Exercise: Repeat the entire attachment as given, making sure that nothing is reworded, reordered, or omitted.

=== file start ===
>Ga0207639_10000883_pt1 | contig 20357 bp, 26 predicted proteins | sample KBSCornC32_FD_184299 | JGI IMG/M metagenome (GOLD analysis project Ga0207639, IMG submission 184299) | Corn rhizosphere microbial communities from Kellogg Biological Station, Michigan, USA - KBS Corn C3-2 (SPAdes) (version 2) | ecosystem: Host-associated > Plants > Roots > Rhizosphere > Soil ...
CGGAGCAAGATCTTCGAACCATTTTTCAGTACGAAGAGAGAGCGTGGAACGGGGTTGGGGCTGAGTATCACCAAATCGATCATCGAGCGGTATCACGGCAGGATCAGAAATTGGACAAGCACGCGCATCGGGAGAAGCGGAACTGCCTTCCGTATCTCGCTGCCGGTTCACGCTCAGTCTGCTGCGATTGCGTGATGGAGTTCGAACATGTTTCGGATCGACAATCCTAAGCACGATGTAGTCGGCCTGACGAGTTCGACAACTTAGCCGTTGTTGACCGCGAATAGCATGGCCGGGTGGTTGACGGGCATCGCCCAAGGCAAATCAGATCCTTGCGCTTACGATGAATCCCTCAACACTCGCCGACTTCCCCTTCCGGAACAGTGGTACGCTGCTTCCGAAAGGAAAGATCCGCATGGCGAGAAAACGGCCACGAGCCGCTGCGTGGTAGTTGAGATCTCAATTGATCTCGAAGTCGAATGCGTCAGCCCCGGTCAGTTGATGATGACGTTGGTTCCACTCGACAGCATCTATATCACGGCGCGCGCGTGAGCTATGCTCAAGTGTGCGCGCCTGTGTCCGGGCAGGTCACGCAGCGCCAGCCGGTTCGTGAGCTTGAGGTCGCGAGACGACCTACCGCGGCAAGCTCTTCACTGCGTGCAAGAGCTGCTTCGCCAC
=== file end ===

>Ga0207639_10000883_pt1 | contig 20357 bp, 26 predicted proteins | sample KBSCornC32_FD_184299 | JGI IMG/M metagenome (GOLD analysis project Ga0207639, IMG submission 184299) | Corn rhizosphere microbial communities from Kellogg Biological Station, Michigan, USA - KBS Corn C3-2 (SPAdes) (version 2) | ecosystem: Host-associated > Plants > Roots > Rhizosphere > Soil ...
CGGAGCAAGATCTTCGAACCATTTTTCAGTACGAAGAGAGAGCGTGGAACGGGGTTGGGGCTGAGTATCACCAAATCGATCATCGAGCGGTATCACGGCAGGATCAGAAATTGGACAAGCACGCGCATCGGGAGAAGCGGAACTGCCTTCCGTATCTCGCTGCCGGTTCACGCTCAGTCTGCTGCGATTGCGTGATGGAGTTCGAACATGTTTCGGATCGACAATCCTAAGCACGATGTAGTCGGCCTGACGAGTTCGACAACTTAGCCGTTGTTGACCGCGAATAGCATGGCCGGGTGGTTGACGGGCATCGCCCAAGGCAAATCAGATCCTTGCGCTTACGATGAATCCCTCAACACTCGCCGACTTCCCCTTCCGGAACAGTGGTACGCTGCTTCCGAAAGGAAAGATCCGCATGGCGAGAAAACGGCCACGAGCCGCTGCGTGGTAGTTGAGATCTCAATTGATCTCGAAGTCGAATGCGTCAGCCCCGGTCAGTTGATGATGACGTTGGTTCCACTCGACAGCATCTATATCACGGCGCGCGCGTGAGCTATGCTCAAGTGTGCGCGCCTGTGTCCGGGCAGGTCACGCAGCGCCAGCCGGTTCGTGAGCTTGAGGTCGCGAGACGACCTACCGCGGCAAGCTCTTCACTGCGTGCAAGAGCTGCTTCGCCAC